Saturday, 15 September 2012

107/111 - Sweet Tooth by Ian McEwan

As usual I've been buying books left, right and centre recently, and so when I saw the cover of Sweet Tooth and read the synopsis, I thought it looked fairly promising and decided to give it a go. I've read a few of Ian McEwan's books before, with mixed results. Some of them, like The Cement Garden, have been really haunting and weird, and others have been very dull.

He strikes me as an author that takes himself way too seriously, and he also seems to have a sexually perverted streak. There's nothing wrong with that in itself, it's more that it feels incredibly creepy coming from a middle-aged white dude. For example The Cement Garden is about three siblings whose father is dead. When their mother dies they are so worried that they will be taken into care that they bury her body in poorly-mixed cement and then start having sex with one another. I remember reading some of his short stores, too, one of which was from the point of view of a paedophile, I think? But it wasn't interesting or edgy, just sort of dull.

Which is exactly what I came away thinking of Sweet Tooth. For a 350-page book, nothing much happens. It's about a girl who has always sort of liked reading, but gets pushed into doing a maths degree. At university se meets a sugar daddy professor who begins to groom her for entry into MI5, which sounds much more exciting than it is. In reality, she is more like a secretary, and she has a series of bumbling kisses with one of her superiors, and then gets selected for operation 'Sweet Tooth'.

The government are trying to foster anti-communist views, and so they want her to groom a young writer to produce works that will capture the public interest and turn them away from any lefty views. She ends up falling for the writer, however their relationship is so incredibly dull that I could barely stand to finish the book. The characters are I insipid and self-centred little children, and by the end I didn't give a shit whether they were happy/maimed/tired/dead etc. The writer doesn't know that she's really a spy, and she is terrified of him finding out. Of course her jealous ex-lover eventually tells him, and the ending of the book is an overly long, gratuitous letter berating and forgiving her at the same time and blah blah blah. So dull!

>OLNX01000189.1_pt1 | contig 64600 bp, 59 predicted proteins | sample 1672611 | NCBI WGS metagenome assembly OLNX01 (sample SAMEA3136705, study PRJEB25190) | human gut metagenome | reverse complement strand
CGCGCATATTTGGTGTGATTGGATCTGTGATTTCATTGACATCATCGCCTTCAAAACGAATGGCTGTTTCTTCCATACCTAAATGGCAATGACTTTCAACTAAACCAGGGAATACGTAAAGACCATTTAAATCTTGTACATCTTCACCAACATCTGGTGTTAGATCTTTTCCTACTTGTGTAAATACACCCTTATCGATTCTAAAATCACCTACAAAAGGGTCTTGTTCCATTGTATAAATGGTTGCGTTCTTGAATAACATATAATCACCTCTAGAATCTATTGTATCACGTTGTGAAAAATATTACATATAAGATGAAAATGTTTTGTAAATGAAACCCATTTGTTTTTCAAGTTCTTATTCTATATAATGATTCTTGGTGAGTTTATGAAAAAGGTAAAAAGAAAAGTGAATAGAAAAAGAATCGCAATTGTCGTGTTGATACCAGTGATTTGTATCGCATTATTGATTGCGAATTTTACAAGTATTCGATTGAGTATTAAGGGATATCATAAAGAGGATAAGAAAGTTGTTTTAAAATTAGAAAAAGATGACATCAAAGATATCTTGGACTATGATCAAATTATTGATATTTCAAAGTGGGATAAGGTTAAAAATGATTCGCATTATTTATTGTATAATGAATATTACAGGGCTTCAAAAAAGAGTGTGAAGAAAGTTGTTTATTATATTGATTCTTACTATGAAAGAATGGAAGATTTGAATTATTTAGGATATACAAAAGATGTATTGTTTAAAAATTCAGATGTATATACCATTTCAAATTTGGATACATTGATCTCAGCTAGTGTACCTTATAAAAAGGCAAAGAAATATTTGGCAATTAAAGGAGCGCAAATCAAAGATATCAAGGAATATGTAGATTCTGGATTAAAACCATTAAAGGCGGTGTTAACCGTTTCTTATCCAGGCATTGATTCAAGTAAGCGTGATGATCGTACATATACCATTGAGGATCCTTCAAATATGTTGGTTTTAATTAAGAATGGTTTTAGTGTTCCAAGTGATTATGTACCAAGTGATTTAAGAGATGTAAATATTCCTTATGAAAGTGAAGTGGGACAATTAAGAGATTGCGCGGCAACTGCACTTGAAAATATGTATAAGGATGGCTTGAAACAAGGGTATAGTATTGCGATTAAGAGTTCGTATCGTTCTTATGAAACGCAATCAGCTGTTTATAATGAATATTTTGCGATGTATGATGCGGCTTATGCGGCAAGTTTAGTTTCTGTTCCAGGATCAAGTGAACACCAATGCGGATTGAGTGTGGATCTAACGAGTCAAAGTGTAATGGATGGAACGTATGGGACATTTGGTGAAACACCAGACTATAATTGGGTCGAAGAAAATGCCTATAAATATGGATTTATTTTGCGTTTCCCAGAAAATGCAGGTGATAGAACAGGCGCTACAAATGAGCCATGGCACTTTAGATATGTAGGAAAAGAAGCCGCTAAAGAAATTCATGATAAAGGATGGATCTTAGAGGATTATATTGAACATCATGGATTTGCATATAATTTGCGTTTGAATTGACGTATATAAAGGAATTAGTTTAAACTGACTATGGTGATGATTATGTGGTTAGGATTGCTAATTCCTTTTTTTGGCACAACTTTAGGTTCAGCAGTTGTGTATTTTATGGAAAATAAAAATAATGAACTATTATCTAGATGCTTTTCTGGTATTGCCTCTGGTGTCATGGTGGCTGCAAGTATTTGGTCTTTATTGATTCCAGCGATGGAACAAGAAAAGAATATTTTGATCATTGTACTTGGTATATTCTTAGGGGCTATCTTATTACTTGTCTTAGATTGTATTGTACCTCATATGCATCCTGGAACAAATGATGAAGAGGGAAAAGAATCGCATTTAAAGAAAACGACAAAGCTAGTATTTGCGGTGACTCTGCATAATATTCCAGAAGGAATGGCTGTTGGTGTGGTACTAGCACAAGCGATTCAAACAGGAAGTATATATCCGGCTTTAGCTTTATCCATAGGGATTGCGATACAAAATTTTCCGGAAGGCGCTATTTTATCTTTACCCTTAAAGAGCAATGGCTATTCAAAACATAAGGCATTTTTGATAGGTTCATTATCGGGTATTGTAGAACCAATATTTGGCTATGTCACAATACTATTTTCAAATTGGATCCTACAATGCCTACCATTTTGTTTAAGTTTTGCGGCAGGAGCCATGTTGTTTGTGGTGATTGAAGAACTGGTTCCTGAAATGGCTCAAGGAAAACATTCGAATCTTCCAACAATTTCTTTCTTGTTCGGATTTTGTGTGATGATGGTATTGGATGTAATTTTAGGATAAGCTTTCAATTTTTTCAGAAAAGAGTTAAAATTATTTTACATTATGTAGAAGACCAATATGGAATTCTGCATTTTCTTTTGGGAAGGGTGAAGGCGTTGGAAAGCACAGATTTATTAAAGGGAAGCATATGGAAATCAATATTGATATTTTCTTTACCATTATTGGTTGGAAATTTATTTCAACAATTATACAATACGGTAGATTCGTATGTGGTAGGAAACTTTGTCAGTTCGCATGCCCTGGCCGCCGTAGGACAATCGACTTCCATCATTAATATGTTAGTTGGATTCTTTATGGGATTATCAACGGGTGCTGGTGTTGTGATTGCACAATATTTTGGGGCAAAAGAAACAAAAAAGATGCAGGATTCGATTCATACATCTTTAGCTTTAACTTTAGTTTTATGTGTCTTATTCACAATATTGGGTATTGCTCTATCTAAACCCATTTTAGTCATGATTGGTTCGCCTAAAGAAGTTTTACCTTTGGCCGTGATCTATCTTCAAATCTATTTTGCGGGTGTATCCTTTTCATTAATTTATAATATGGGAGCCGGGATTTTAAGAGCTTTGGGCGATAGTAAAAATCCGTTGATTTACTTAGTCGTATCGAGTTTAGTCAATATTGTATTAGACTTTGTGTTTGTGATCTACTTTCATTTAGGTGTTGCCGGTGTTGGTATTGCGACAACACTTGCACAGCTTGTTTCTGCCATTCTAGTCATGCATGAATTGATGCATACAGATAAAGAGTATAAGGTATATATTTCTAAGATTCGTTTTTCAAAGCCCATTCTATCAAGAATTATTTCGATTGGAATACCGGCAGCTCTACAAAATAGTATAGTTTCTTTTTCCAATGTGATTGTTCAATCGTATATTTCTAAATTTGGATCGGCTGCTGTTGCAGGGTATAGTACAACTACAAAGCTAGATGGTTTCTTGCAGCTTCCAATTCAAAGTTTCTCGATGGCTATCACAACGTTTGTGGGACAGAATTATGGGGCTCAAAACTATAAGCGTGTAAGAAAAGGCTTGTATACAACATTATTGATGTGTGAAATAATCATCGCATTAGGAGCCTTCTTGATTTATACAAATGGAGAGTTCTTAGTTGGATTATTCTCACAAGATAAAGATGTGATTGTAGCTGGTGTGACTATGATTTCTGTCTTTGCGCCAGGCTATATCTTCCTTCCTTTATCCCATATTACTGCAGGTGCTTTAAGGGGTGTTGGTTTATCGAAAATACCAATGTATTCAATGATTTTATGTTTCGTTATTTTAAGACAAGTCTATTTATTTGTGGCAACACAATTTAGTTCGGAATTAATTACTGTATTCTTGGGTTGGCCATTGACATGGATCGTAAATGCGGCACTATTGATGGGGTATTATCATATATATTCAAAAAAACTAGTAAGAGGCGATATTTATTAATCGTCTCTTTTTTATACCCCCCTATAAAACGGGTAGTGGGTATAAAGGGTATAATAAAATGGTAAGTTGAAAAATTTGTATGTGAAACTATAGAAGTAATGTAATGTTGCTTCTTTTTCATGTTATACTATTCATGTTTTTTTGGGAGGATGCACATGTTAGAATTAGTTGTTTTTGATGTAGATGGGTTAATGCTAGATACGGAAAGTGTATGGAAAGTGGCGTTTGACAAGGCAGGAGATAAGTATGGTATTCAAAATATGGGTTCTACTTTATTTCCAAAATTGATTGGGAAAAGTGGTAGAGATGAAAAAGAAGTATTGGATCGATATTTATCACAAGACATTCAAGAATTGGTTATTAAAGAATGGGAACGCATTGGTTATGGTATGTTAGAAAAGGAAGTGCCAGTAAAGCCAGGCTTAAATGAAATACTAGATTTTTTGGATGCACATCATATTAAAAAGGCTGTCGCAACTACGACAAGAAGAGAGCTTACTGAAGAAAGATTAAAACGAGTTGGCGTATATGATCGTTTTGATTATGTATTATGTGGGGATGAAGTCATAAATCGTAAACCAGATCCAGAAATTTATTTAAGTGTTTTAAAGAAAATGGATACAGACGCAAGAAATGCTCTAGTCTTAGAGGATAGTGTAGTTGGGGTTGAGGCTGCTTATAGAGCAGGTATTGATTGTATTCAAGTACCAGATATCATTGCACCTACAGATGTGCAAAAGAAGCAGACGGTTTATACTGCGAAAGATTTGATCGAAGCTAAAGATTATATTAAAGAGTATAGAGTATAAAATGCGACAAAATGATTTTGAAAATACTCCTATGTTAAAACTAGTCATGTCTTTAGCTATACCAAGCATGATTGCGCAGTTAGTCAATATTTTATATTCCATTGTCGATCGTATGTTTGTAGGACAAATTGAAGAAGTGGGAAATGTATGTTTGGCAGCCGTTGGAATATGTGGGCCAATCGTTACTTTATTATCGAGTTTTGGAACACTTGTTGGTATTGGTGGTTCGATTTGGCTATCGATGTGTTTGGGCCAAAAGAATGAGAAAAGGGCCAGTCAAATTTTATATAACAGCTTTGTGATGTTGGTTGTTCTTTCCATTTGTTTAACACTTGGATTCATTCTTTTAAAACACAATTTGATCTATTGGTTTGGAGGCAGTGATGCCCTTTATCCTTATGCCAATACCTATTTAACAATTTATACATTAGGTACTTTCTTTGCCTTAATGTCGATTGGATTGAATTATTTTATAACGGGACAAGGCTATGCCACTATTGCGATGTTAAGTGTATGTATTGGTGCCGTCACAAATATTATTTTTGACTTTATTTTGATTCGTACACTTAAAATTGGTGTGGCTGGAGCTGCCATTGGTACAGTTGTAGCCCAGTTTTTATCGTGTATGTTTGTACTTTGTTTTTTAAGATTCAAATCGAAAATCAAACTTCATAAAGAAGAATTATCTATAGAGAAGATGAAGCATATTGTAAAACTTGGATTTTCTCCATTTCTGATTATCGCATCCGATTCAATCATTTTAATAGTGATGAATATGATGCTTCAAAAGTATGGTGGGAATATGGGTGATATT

There was only one line that made me sort of laugh, so I'll repeat it here:

"She seemed at ease, almost an equal, clearly empowered to make a joke,causing him to give a shout of a laugh and place his hand on her forearm briefly, as if to say, restrain that wit of yours or you'll make my life impossible."

That's all.

Next: Vagina: A New Biography by Naomi Wolf.

Sunday, 9 September 2012

106/111 - Horns by Joe Hill

After reading and thoroughly enjoying Locke and Key I decided to buy Horns and give that a read. Last year I read Heart-Shaped Box, and enjoyed it for the most-part, but it's not my favourite. I really enjoyed Horns, though.

Horns is the story of Ig, who wakes up one morning and finds that he has a pair of devil horns growing out of his head. He soon figures put that they have a very odd effect on people, in that they can't really seem to see them, however being in front of Ig seems to make the, want to confess their deepest and most horrible desires. Ig is somewhat of a pariah after the unsolved murder of his girlfriend the year before, and with the horns he finds out that everyone around him has secretly been hating him. He also finds out other weird things, like that his local priest has been shagging all the desperate housewives in the town, and that his two local redneck cops are gay for each other. The horns also seem to make people want to act on their horrible desires, and they ask Ig for permission, however he can't force them into doing something they don't already want to do.

One of the things he finds out from his brother is the he knows who killed his girlfriend, and he makes it his mission to kill him.

The book did a really good job of switching between the past and the present, and there was also a little time loop thing that was really cool and a little sad. I guess it's about getting in touch with and embracing your darker side, but also a lot about love. It touched on lots of things that stuck with me, like early relationships and how intense they are when you're really young. There is one particular part of the book set in a treehouse that I actually found really sad and it made me shed a little tear. Very good.

I've bought Joe Hill's other book of short stories to read, and if he's anything like his dad then they will be excellent.

Next: Sweet Tooth by Ian McEwan